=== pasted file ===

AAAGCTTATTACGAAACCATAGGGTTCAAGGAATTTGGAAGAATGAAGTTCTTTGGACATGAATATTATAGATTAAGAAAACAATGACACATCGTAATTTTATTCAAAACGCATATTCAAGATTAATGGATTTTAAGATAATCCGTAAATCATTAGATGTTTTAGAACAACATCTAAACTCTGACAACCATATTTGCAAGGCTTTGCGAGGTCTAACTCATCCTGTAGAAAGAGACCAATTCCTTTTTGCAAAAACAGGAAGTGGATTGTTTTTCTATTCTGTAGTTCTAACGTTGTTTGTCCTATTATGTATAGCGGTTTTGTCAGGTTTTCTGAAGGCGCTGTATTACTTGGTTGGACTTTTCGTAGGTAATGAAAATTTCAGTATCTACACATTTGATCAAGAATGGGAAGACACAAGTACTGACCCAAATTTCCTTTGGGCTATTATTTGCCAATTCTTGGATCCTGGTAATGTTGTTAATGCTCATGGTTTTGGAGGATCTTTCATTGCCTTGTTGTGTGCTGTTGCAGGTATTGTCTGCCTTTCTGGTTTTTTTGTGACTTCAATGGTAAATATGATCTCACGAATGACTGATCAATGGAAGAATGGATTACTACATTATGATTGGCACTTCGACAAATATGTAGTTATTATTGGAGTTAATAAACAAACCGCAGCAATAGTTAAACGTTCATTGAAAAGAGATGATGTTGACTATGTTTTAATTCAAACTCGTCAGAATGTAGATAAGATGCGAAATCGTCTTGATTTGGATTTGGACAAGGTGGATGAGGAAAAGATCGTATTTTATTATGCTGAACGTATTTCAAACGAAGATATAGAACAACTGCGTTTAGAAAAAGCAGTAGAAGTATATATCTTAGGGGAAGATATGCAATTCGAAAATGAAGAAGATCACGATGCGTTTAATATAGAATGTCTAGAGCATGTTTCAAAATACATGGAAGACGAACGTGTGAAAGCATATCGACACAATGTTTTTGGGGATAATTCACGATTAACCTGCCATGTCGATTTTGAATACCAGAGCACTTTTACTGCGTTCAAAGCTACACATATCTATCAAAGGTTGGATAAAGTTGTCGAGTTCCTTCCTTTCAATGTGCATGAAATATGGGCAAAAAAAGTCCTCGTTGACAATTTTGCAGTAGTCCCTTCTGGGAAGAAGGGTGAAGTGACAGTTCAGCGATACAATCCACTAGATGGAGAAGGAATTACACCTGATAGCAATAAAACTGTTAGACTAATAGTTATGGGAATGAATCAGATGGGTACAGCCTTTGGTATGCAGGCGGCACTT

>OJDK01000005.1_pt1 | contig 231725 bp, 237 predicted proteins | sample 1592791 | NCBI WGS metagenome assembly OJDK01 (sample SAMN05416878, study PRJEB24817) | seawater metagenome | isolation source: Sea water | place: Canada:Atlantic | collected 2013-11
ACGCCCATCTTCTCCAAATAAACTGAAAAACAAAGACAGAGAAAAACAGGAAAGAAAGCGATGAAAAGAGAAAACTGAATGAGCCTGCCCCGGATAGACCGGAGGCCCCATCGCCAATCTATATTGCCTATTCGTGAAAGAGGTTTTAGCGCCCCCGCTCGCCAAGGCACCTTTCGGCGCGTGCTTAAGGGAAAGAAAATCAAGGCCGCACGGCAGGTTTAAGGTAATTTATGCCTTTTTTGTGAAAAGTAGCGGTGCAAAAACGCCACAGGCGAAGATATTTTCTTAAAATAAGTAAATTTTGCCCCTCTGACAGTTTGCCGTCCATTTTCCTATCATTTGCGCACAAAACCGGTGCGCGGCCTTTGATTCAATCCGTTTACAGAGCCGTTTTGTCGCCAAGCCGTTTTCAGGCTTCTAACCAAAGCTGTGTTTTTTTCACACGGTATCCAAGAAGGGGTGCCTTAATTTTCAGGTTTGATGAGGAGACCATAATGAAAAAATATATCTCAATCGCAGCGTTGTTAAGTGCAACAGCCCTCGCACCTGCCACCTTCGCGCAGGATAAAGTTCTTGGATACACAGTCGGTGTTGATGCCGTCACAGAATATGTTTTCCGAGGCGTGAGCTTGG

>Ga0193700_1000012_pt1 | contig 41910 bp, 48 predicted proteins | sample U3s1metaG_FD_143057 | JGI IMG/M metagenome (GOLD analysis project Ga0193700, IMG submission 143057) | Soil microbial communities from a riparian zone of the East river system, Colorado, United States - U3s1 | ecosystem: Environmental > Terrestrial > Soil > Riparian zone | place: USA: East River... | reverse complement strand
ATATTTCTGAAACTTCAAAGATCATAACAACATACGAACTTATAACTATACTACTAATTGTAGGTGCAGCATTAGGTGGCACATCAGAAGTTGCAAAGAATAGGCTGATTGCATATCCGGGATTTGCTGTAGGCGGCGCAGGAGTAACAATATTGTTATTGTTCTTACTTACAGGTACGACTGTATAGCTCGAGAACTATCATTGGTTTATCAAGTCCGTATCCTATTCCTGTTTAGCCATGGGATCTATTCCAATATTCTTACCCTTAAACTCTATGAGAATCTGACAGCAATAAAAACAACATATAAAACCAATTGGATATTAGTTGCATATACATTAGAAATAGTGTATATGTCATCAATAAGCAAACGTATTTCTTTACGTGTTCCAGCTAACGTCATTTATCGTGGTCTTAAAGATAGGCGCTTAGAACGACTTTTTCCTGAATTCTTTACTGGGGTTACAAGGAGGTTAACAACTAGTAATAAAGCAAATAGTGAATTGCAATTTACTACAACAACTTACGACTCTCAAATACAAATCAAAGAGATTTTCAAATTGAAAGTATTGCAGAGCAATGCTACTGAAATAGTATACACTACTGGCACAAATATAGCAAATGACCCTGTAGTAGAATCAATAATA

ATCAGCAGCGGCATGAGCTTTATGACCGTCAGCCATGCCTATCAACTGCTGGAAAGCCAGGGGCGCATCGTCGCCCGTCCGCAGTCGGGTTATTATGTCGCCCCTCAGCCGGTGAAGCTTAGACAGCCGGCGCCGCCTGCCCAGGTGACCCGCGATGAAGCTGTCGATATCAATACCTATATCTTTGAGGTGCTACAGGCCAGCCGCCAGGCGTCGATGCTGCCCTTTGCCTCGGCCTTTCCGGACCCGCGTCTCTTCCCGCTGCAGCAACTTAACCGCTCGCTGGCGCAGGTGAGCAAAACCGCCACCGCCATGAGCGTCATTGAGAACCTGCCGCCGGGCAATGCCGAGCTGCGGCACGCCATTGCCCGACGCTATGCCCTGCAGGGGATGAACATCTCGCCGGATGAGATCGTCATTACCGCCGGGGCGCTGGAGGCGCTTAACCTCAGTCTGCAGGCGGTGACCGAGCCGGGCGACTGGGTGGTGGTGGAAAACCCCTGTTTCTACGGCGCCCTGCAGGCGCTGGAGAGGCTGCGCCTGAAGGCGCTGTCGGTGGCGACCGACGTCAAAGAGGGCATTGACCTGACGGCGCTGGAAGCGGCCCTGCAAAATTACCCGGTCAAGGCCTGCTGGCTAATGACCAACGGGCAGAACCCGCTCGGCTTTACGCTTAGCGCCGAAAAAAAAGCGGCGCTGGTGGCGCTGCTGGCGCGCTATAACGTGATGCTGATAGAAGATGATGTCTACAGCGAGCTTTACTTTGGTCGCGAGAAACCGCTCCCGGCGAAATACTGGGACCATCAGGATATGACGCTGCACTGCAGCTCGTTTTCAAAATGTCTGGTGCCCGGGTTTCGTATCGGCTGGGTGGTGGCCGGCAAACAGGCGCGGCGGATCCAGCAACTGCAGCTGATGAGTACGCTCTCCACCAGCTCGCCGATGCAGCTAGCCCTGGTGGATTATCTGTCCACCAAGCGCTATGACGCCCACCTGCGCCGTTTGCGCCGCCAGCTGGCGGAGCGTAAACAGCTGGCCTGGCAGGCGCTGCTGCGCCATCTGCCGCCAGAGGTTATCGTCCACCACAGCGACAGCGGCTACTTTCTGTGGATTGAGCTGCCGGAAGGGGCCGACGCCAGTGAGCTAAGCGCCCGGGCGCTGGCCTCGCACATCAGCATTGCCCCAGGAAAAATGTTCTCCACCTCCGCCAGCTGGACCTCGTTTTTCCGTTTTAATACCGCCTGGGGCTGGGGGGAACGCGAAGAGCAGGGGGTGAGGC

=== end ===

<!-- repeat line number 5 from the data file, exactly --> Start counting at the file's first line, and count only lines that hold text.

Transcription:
ATATTTCTGAAACTTCAAAGATCATAACAACATACGAACTTATAACTATACTACTAATTGTAGGTGCAGCATTAGGTGGCACATCAGAAGTTGCAAAGAATAGGCTGATTGCATATCCGGGATTTGCTGTAGGCGGCGCAGGAGTAACAATATTGTTATTGTTCTTACTTACAGGTACGACTGTATAGCTCGAGAACTATCATTGGTTTATCAAGTCCGTATCCTATTCCTGTTTAGCCATGGGATCTATTCCAATATTCTTACCCTTAAACTCTATGAGAATCTGACAGCAATAAAAACAACATATAAAACCAATTGGATATTAGTTGCATATACATTAGAAATAGTGTATATGTCATCAATAAGCAAACGTATTTCTTTACGTGTTCCAGCTAACGTCATTTATCGTGGTCTTAAAGATAGGCGCTTAGAACGACTTTTTCCTGAATTCTTTACTGGGGTTACAAGGAGGTTAACAACTAGTAATAAAGCAAATAGTGAATTGCAATTTACTACAACAACTTACGACTCTCAAATACAAATCAAAGAGATTTTCAAATTGAAAGTATTGCAGAGCAATGCTACTGAAATAGTATACACTACTGGCACAAATATAGCAAATGACCCTGTAGTAGAATCAATAATA